In 1946 the Bureau of Science was replaced by the Institute of Science. In a report by the US Economic Survey to the Philippines in 1950, there is a lack of basic information which were necessities to the country's industries, lack of support of experimental work and minimal budget for scientific research and low salaries of scientists employed by the government. In 1958, during the regime of President Carlos P. Garcia, the Philippine Congress passed the Science Act of 1958 which established the National Science Development Board.[6]

Marcos Era and Martial Law

During Ferdinand Marcos' presidency, the importance given to science grew. In the amended 1973 Philippine Constitution, Article XV, Section 9 (1), he declared that the "advancement of science and technology shall have priority in the national development."[7] In his two terms of presidency and during Martial Law, he enacted many laws promoting science and technology.

In his Second State of the Nation Address on January 23, 1967, he declared that science was necessary for the development programs, and thus, directed the Department of Education to revitalize the science courses in public high schools. The Department of Education, with the National Science Development Board (NSDB), is organizing a project to provide selected high schools with science teaching equipment over a four-year period.[8]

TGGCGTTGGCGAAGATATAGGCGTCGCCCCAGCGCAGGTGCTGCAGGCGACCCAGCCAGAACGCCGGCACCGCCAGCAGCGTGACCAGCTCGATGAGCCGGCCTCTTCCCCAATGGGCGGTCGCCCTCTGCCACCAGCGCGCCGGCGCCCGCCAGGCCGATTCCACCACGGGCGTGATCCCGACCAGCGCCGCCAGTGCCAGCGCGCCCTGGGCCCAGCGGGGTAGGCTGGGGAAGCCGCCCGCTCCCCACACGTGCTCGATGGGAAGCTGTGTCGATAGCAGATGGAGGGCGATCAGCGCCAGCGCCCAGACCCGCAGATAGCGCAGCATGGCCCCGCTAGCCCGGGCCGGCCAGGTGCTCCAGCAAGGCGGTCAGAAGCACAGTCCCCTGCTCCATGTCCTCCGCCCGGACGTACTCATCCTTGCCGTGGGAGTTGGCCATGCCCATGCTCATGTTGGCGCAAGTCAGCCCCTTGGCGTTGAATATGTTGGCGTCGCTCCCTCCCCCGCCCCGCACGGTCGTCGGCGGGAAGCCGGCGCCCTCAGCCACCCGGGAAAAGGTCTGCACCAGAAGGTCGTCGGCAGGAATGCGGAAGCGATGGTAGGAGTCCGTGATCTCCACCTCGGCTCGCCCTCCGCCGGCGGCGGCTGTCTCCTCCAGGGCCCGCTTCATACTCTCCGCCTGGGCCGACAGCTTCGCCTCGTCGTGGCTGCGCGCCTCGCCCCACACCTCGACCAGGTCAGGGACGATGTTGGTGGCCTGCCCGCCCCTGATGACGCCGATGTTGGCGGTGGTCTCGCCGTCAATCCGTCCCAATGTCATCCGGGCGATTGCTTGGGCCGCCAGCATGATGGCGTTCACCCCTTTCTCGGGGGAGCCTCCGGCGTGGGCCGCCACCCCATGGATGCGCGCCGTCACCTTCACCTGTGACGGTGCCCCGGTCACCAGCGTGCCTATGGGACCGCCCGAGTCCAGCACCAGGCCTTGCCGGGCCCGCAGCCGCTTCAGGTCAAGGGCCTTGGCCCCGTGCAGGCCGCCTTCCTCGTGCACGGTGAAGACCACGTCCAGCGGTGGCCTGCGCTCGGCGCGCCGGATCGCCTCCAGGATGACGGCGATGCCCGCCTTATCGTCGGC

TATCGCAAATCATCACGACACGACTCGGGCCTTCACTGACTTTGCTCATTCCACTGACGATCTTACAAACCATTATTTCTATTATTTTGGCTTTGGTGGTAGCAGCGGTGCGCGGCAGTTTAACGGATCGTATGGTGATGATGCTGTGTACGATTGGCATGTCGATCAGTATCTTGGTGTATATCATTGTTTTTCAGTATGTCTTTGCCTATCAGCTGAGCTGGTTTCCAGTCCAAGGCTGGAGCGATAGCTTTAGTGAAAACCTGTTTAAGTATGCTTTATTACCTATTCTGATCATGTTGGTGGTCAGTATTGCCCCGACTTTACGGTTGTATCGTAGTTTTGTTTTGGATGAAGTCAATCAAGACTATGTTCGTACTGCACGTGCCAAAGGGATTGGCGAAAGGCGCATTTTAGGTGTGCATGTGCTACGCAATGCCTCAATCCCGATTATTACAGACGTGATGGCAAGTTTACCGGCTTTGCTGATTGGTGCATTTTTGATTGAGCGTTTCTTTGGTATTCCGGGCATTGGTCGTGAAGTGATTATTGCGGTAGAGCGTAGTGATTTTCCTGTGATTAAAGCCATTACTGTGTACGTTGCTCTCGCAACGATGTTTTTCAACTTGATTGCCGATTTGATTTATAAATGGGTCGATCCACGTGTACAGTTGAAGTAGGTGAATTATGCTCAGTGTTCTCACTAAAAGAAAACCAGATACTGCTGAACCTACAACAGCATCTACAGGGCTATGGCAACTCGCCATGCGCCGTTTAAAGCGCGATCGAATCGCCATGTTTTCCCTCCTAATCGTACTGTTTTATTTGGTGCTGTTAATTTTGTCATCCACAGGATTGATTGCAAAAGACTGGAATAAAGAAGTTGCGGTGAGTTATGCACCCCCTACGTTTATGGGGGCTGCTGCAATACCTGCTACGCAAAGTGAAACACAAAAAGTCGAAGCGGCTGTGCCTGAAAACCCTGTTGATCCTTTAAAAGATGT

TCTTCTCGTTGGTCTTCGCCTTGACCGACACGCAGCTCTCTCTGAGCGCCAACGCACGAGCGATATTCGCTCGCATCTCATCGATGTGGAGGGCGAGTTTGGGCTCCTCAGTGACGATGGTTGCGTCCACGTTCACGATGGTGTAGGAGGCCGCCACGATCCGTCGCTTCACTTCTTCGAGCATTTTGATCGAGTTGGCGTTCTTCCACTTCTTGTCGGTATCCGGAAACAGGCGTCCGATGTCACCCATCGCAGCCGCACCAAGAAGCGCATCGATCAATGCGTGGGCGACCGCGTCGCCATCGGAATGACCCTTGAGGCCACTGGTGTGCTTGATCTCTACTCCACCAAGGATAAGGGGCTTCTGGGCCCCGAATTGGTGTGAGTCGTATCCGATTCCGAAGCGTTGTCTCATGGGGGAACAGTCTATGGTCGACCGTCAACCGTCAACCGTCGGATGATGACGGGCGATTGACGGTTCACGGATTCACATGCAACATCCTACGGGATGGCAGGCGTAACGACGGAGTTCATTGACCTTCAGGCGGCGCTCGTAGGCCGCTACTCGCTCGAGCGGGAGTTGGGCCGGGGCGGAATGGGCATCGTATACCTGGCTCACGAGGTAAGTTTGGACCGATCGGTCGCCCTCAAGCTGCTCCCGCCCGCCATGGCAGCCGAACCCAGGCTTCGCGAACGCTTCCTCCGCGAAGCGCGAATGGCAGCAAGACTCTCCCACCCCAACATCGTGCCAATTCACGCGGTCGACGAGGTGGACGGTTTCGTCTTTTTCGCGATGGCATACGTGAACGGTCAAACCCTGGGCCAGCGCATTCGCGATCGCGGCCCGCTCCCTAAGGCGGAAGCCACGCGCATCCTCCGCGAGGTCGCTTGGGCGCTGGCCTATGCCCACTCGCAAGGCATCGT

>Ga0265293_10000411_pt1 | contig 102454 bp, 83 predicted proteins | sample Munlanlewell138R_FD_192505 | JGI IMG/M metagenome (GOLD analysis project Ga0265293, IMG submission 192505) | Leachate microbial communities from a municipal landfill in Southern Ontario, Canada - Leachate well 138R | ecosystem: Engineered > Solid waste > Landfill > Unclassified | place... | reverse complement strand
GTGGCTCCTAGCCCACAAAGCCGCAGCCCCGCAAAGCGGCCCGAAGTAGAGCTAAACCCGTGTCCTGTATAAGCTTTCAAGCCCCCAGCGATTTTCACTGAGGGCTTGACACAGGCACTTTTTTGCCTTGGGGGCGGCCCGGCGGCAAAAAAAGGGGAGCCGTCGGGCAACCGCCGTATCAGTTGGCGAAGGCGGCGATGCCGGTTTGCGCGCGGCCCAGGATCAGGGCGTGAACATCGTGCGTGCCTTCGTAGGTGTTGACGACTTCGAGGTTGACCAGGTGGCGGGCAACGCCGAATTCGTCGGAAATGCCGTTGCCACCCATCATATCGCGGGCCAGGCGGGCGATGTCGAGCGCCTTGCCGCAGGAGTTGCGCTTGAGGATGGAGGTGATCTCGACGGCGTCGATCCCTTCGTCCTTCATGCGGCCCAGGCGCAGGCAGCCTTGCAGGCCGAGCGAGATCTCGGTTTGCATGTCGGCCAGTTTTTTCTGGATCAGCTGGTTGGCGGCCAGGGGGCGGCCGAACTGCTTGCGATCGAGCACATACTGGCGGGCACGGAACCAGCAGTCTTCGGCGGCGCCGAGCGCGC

In his Third State of the Nation Address on January 22, 1968, he recognized that technology was the leading factor in economic development, and channeled additional funds to support projects in applied sciences and science education.[9]

In his Fourth State of the Nation Address on January 27, 1969, he gave a big part of the war damage fund to private universities to encourage them to create courses in science and technology and to research. He stated that he planned a project to have medical interns do a tour of duty in provincial hospitals to arouse their social conscious and reduce the "brain drain." On April 6, 1968, he proclaimed 35 hectares in Bicutan, Taguig, Rizal as the site of the Philippine Science Community. The government also conducted seminars for public and private high school and college science teachers, training programs and scholarships for graduate and undergraduate science scholars, and workshops on fisheries and oceanography.[10]